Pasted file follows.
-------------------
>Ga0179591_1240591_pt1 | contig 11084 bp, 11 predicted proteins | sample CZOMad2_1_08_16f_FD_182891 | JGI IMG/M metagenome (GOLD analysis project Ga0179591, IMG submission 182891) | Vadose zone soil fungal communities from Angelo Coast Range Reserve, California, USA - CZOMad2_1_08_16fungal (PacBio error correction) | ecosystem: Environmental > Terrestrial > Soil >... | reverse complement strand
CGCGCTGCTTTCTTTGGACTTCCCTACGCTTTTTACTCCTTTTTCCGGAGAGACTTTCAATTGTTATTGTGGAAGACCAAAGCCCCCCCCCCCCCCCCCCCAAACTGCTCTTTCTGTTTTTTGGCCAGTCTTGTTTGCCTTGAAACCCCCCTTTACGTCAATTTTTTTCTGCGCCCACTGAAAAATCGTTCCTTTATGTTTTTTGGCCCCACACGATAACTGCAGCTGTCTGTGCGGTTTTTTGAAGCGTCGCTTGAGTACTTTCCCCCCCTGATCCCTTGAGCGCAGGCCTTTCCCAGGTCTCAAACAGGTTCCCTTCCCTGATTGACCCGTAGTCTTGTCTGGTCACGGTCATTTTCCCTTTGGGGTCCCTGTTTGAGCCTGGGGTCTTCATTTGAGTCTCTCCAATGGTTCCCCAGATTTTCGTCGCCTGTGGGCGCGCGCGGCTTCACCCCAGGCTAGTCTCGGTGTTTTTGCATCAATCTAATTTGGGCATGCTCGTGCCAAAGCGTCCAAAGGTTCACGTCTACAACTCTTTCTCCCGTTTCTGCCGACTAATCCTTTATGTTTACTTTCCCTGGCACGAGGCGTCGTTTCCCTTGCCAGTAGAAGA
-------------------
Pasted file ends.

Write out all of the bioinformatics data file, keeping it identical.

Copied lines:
>Ga0179591_1240591_pt1 | contig 11084 bp, 11 predicted proteins | sample CZOMad2_1_08_16f_FD_182891 | JGI IMG/M metagenome (GOLD analysis project Ga0179591, IMG submission 182891) | Vadose zone soil fungal communities from Angelo Coast Range Reserve, California, USA - CZOMad2_1_08_16fungal (PacBio error correction) | ecosystem: Environmental > Terrestrial > Soil >... | reverse complement strand
CGCGCTGCTTTCTTTGGACTTCCCTACGCTTTTTACTCCTTTTTCCGGAGAGACTTTCAATTGTTATTGTGGAAGACCAAAGCCCCCCCCCCCCCCCCCCCAAACTGCTCTTTCTGTTTTTTGGCCAGTCTTGTTTGCCTTGAAACCCCCCTTTACGTCAATTTTTTTCTGCGCCCACTGAAAAATCGTTCCTTTATGTTTTTTGGCCCCACACGATAACTGCAGCTGTCTGTGCGGTTTTTTGAAGCGTCGCTTGAGTACTTTCCCCCCCTGATCCCTTGAGCGCAGGCCTTTCCCAGGTCTCAAACAGGTTCCCTTCCCTGATTGACCCGTAGTCTTGTCTGGTCACGGTCATTTTCCCTTTGGGGTCCCTGTTTGAGCCTGGGGTCTTCATTTGAGTCTCTCCAATGGTTCCCCAGATTTTCGTCGCCTGTGGGCGCGCGCGGCTTCACCCCAGGCTAGTCTCGGTGTTTTTGCATCAATCTAATTTGGGCATGCTCGTGCCAAAGCGTCCAAAGGTTCACGTCTACAACTCTTTCTCCCGTTTCTGCCGACTAATCCTTTATGTTTACTTTCCCTGGCACGAGGCGTCGTTTCCCTTGCCAGTAGAAGA